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A recent study published in the journal Environmental Health Perspectives and based on the National Health and Nutrition Examination Survey (NHANES) investigated the exposure of pregnant women to 163 chemicals, revealing, “ubiquitous exposure to multiple chemicals during a sensitive period of development.” The study found that pregnant women were even exposed to chemicals banned decades ago, and some of the chemicals analyzed were found in 99 – 100 percent of the women.

Health effects were not assessed in this study, but many of the chemicals found are known to have detrimental consequences on health. In another case study of one woman with particularly high levels of bisphenol A (BPA) during her 27th week of pregnancy, the infant experienced neurobehavioral abnormalities at his one-month study visit. Researchers of this study were able to trace her abnormally high BPA exposure to the high consumption of canned foods, heating of plastic food containers, and use of plastic cups. The week of her highest recorded BPA level, she consumed canned ravioli each day. It is known that acidic foods can bring out more BPA from can lining, and canned tomato foods have been found to be higher in BPA.

BPA and phthalate exposure can be reduced by purchasing fresh unpackaged foods and avoiding plastic food packaging, storage containers and utensils. In one study, again published in Environmental Health Perspectives, consuming fresh foods prepared and consumed without the use of plastic was associated with a 66 percent reduction in the amount of BPA in urine.

We can’t eliminate all toxins, but there are small things we can do try to reduce them. Replace your plastic Tupperware with glass containers. Don’t use plastic wrap and try to prepare as much food as you can from fresh, unpackaged foods. And never heat food or drink in plastic. Do what you can and know that you are at least doing something. Spread the word—pass this information on.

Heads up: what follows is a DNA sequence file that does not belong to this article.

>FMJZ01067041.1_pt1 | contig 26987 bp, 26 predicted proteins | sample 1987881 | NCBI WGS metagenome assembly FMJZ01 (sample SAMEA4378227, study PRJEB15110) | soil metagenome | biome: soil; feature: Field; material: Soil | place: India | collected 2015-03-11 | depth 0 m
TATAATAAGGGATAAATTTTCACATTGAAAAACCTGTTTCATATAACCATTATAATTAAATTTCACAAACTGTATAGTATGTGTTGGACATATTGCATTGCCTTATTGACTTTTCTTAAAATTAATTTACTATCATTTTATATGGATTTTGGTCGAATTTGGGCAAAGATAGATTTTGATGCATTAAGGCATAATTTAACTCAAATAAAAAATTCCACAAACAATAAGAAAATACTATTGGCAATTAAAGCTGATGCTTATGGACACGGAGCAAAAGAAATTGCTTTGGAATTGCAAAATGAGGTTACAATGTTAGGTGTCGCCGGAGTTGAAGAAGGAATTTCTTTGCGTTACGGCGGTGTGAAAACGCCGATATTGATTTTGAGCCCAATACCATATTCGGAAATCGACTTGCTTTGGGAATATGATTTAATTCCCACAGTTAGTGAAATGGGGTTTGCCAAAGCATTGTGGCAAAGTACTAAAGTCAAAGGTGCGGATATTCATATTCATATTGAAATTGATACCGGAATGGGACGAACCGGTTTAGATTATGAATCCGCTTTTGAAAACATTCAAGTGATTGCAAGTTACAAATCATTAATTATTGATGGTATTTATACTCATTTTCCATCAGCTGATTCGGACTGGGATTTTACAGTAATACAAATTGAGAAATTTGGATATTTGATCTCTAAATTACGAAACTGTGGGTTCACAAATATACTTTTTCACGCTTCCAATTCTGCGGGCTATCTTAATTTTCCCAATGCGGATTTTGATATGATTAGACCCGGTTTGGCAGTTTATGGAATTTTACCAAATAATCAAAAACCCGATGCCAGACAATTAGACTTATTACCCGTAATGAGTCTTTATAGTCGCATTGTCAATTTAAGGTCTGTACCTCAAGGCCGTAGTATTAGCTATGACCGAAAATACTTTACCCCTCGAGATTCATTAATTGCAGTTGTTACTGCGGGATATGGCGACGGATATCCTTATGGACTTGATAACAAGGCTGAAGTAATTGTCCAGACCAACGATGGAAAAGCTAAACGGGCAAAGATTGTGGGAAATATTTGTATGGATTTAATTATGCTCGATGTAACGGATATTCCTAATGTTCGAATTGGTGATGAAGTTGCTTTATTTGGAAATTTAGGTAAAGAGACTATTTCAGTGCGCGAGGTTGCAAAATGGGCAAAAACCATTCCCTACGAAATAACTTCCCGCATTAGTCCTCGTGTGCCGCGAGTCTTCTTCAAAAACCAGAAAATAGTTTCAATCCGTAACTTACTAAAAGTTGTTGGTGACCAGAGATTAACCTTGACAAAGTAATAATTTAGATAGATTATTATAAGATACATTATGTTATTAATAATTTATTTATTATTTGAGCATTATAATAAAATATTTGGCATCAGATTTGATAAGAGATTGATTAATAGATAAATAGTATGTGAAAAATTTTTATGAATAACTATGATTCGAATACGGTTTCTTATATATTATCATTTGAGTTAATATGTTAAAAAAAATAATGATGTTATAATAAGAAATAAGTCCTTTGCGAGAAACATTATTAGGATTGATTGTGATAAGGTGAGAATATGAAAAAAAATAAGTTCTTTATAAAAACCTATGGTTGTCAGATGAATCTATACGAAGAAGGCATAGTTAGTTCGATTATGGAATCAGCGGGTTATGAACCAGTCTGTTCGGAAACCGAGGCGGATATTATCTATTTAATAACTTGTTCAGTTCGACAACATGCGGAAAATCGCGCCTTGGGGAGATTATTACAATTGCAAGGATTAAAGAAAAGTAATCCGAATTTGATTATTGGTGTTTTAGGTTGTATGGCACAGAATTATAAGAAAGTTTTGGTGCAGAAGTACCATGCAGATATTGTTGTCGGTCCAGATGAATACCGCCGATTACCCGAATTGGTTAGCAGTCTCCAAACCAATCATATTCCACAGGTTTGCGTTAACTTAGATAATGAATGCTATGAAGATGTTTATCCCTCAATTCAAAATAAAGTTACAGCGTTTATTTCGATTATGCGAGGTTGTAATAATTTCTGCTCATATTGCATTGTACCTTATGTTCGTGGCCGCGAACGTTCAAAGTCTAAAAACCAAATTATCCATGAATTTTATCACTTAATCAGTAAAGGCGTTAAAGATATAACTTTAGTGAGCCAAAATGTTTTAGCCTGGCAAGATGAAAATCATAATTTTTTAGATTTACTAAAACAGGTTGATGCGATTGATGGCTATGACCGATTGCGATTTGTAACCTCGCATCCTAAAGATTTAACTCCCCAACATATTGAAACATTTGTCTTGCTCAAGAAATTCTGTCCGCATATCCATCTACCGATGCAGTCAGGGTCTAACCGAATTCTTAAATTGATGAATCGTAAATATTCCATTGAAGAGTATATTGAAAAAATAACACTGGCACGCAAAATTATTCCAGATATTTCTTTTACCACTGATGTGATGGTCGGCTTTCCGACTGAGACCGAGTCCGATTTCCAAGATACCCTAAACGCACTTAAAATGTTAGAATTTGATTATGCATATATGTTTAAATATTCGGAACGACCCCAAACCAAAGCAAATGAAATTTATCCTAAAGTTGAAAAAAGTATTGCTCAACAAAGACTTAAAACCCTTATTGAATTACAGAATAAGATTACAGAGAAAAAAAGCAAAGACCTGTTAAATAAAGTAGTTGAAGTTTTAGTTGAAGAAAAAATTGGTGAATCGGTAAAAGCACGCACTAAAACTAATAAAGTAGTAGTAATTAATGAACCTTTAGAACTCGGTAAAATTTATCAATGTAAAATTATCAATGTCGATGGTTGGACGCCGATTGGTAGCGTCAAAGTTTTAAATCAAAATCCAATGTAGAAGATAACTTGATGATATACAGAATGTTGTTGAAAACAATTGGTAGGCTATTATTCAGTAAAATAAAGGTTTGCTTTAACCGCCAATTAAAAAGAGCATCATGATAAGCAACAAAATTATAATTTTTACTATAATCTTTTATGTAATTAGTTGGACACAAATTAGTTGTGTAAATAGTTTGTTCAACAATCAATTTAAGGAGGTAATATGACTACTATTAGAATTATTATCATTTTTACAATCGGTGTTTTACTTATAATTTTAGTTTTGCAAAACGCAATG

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Today more than 1 billion people across the globe will be celebrating a different kind of Mother’s Day, one that marks 40 years of commemorating Mother Earth. What began as an environmental “teach-in” in 1970 is now a worldwide salute to environmental protection that encompasses climate change, conservation, sustainable development, recycling and more. Join ReNew Life and Brenda Watson this Earth Day as we work to make our world a cleaner, greener place in which to live—with small but important changes that can start right in your own home.

  • Turn Off the Lights! Electricity is generated by burning coal and fossil fuels, which can pollute the environment. Remember to turn off lights and unplug electronic devices when they are not being used.
  • Conserve Water. Cut back on home water use by limiting shower time, turning off the water while you brush your teeth, and doing full loads of laundry instead of several smaller loads.
  • Go Paperless. Nowadays most banks and credit card companies offer paperless online account management, and even newspapers and magazines offer online subscriptions.
  • Adjust Your Thermostat. Setting your thermostat a few degrees lower in the winter and a few degrees higher in the summer reduces electricity use and CO₂output.
  • Reduce, Reuse, Recycle. It may seem like a no-brainer, but according to the EPA about 80% of what Americans throw away is recyclable, yet our recycling rate is just 28%.
  • Stop Buying Bottled Water. Bottled water produces more than 1 million tons of plastic waste each year, and over 80% of plastic water bottles are thrown away. A better alternative? Install water filters in your home, and use refillable aluminum water bottles.
  • Green Grocery Shopping. Millions of plastic bags end up polluting our environment (including our oceans) every year, but the alternative—paper bags—require more energy to produce and actually cause more waste. Use eco-safe cloth bags instead to carry your groceries.
  • Walk, Bike, Carpool. Whenever possible, reduce your carbon footprint by walking or biking instead of driving. For your daily commute to work, kids’ after-school events, or even weekly shopping trips, consider carpooling to cut back on automobile use.

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‡This statement has not been evaluated by the FDA. The material on this page is for consumer informational and educational purposes only, under section 5 of DSHEA.

Disclaimer: Nothing in this website is intended as, or should be construed as, medical advice. Consumers should consult with their own health care practitioners for individual, medical recommendations. The information in this website concerns dietary supplements, over-the-counter products that are not drugs. Our dietary supplement products are not intended for use as a means to cure, treat, prevent, diagnose, or mitigate any disease or other medical or abnormal condition.

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